There is growing evidence that the stock market is undergoing a rotation from large cap technology to cyclical and reflation stocks. Exhibit A is the market action of the tech heavy NASDAQ 100, which violated a key rising channel and also violated its 50 day moving average (dma). By contrast, the broader S&P 500 is testing its 50 dma and only exhibited a minor break.
Even as the S&P 500 and NASDAQ 100 struggled, Material stocks have been making new all-time highs, and its performance against the S&P 500 has decisively turned up.
A well-telegraphed rotation
The rotation into the reflation and cyclical theme has been in evidence for a few months. The August BoA Global Fund Manager Survey showed that global managers were positioning for global reflation.
The September survey shows that the shift is continuing. While month-to-month readings can be noisy, managers continued the trend of buying industrial stocks, value over growth, small caps over large caps; and selling tech. In addition, managers regard US large cap tech to be the most crowded trade.
This weakness in large cap technology is overdue. Sentiment is becoming frothy, as evidenced by this tweet from Jim Bianco of Bianco Research.
To be sure, US large cap technology profits have outperformed the rest of the economy. The combination of better profitability and investor enthusiasm has made Big Tech now accounts for 44% of the weight of the S&P 500.
However, Cormac Mullen at Bloomberg pointed out that there are cheaper ways of gaining large cap technology exposure. The S&P Asia 50 Index is just as concentrated in Big Tech names, with Tencent, Samsung Electronics and chipmaker TSMC as its three biggest stocks, accounting for over 40% of index weight. The S&P Asia 50 Index trades at 14x forward earnings compared to 27x for the NASDAQ 100.
Early stealth rotation warnings
There is also extensive evidence of sector rotation under the market’s hood from the behavior of small cap stocks. These sets of charts are designed to disentangle sector and size performance by answering the following questions:
- How is the large cap sector performing against its large cap benchmark, the S&P 500? (Top panel, black line)
- How is the small cap sector performing against its small cap benchmark, the Russell 2000? (Top panel, green line)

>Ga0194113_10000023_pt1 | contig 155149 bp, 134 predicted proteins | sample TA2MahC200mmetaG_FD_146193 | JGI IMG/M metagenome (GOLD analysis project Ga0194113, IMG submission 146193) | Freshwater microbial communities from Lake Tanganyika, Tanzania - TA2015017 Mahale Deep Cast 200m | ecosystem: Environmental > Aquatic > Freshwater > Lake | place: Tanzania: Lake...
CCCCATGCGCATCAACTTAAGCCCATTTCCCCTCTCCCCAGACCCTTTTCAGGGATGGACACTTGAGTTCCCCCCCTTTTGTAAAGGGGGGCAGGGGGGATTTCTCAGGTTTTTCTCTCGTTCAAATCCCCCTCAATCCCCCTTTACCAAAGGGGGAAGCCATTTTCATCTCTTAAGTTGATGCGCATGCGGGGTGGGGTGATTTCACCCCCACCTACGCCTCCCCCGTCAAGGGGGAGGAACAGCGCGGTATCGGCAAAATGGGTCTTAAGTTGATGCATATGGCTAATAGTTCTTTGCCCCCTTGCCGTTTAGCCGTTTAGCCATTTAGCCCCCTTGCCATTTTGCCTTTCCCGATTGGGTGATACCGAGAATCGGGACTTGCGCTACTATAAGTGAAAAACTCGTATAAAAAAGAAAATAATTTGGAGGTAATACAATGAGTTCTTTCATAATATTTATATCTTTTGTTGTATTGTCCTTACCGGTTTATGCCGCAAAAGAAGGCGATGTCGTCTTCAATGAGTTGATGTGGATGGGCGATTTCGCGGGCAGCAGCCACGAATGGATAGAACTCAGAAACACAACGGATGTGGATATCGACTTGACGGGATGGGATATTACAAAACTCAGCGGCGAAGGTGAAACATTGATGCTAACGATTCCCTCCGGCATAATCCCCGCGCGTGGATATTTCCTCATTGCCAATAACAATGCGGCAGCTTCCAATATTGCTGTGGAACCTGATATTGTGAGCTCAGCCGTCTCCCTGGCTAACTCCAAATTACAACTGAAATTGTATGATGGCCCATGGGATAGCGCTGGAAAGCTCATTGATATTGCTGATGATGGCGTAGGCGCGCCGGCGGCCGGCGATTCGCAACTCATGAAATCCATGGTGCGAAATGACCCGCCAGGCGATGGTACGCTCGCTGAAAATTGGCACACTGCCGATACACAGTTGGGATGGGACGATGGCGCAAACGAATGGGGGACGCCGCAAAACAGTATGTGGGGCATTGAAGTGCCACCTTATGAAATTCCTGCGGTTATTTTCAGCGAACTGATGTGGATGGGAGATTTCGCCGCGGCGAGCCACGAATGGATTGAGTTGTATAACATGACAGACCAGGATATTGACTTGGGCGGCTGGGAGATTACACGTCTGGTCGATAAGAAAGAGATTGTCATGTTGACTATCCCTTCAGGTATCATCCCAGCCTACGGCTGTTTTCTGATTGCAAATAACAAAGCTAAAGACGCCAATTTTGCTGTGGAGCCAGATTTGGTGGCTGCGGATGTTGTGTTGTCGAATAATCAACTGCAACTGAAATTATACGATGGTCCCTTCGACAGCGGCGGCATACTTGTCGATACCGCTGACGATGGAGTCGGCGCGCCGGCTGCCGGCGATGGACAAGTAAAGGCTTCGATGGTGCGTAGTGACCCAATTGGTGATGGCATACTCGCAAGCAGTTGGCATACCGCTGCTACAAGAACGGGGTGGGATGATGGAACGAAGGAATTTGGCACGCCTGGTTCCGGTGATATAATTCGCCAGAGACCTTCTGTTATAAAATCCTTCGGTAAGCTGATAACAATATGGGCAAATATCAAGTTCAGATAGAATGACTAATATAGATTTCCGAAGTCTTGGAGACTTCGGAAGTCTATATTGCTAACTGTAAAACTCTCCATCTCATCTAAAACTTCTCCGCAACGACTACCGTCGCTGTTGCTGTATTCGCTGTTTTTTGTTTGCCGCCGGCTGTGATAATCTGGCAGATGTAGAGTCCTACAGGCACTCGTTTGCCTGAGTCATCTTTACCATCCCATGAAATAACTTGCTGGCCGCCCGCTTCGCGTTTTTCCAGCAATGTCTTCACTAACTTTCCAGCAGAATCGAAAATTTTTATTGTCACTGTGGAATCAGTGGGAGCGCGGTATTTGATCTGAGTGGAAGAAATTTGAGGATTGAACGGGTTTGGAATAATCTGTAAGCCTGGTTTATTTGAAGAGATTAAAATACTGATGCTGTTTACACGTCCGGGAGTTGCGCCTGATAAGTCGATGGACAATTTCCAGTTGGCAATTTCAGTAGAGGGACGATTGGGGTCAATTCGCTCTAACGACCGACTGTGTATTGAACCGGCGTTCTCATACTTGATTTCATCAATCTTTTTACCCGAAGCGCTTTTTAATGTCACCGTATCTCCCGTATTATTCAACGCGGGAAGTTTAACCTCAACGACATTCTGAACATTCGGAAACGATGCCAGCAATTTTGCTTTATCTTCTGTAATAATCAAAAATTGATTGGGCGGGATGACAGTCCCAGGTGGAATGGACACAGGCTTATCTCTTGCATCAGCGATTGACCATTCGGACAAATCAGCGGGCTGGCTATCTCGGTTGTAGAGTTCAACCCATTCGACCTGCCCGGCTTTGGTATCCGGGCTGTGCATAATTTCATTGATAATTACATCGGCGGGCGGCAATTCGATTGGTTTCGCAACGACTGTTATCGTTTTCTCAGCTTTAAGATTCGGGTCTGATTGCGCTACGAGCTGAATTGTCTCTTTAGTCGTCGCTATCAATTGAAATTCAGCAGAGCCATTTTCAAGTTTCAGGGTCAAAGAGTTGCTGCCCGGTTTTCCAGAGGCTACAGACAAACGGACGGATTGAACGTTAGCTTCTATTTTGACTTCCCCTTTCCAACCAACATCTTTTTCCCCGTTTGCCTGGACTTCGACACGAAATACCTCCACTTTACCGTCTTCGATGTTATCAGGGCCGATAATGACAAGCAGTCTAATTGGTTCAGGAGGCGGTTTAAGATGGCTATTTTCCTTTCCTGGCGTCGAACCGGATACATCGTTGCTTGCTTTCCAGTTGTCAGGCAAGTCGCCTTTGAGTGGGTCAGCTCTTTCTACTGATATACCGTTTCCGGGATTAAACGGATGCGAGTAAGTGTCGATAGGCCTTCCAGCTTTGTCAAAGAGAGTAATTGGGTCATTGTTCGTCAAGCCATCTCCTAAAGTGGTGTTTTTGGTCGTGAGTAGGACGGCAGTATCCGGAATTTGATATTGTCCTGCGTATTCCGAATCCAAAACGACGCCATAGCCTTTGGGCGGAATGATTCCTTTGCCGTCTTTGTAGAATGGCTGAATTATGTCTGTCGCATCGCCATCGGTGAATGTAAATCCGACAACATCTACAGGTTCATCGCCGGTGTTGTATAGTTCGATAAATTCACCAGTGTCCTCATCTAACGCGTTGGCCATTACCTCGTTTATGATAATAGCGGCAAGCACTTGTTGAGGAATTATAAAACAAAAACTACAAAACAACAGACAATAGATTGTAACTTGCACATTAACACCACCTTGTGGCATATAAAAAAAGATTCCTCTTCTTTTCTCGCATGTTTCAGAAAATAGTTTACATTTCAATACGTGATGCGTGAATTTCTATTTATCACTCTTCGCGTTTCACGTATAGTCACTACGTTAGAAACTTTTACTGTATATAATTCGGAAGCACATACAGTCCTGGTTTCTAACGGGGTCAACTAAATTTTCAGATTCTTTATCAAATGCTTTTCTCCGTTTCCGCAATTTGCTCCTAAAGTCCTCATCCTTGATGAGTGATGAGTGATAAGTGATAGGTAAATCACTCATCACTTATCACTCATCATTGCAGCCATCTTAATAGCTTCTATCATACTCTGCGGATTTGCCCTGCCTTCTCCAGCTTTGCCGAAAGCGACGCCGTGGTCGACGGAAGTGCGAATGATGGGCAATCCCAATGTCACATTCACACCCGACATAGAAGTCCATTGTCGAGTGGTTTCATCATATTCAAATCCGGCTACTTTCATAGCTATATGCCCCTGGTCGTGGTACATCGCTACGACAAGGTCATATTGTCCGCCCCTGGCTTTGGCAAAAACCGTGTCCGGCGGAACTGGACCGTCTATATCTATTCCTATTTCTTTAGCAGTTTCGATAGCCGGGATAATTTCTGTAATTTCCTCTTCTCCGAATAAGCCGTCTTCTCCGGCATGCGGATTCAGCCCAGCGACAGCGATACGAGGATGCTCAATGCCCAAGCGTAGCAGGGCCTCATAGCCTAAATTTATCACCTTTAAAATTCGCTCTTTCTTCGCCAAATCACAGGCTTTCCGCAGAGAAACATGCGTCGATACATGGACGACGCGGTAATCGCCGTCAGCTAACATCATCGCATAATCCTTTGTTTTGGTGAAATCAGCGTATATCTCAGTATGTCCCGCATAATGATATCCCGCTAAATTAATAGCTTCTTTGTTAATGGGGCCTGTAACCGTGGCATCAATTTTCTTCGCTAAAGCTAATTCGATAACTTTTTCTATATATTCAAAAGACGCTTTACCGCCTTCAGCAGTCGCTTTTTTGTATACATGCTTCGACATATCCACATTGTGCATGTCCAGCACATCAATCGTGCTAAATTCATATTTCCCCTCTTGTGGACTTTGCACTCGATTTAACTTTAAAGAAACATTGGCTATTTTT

- How is the small cap sector performing against its large cap counterpart? (Bottom panel, green line)
- How are small caps performing against large caps? (Bottom panel, black line)
The first chart shows the divergence between large and small cap technology stocks. Even as large cap technology remains in a tenuous relative uptrend, small cap technology relative returns peaked out in April and have been lagging ever since.
Large and small cap industrial stocks are also exhibiting a divergence, but with small caps leading the way upwards. Small cap industrial stocks began to turn up in relative returns in early July, and telegraphed the eventual relative upturn of their large cap counterparts.
The performance of consumer discretionary stocks make an interesting case study. Amazon dominates the weight of the large cap sector, but the relative performance of both large and small cap consumer discretionary stocks parallel each other, and small caps were able to achieve these returns without the aid of Amazon.
Key risks to rotation thesis
There are several key risks for investors who want to jump on the cyclical and reflation trade. One risk is the global cyclical rebound may be a Chinese mirage. China is a voracious consumer of commodities, and its cyclical rebound has been powered by a policy-driven industrial production revival at the expense of the domestic economy. The signals from commodity prices may therefore be a mirage, and they may not be sustainable if global consumer demand does not rebound.
Well-known China watcher Michael Pettis explained the nature of China’s unbalanced and uneven recovery in an FT Alphaville
Economic recovery in China (and the world, more generally) requires a recovery in demand that pulls along with it a recovery in supply. But that isn’t what’s happening. Instead Beijing is pushing hard on the supply side, mainly because it must lower unemployment as quickly as possible. It is this push on the supply side that is pulling demand along with it…
This recovery isn’t sustainable without a substantial transformation of the economy, and unless Beijing moves quickly to redistribute domestic income, it will require either slower growth abroad or an eventual reversal of domestic growth once Chinese debt can no longer rise fast enough to hide the domestic demand problem.
The markets are already starting to discount the risks of an unsustainable recovery. The stock markets of China and its major Asian trading partners have flattened out after several months of gains.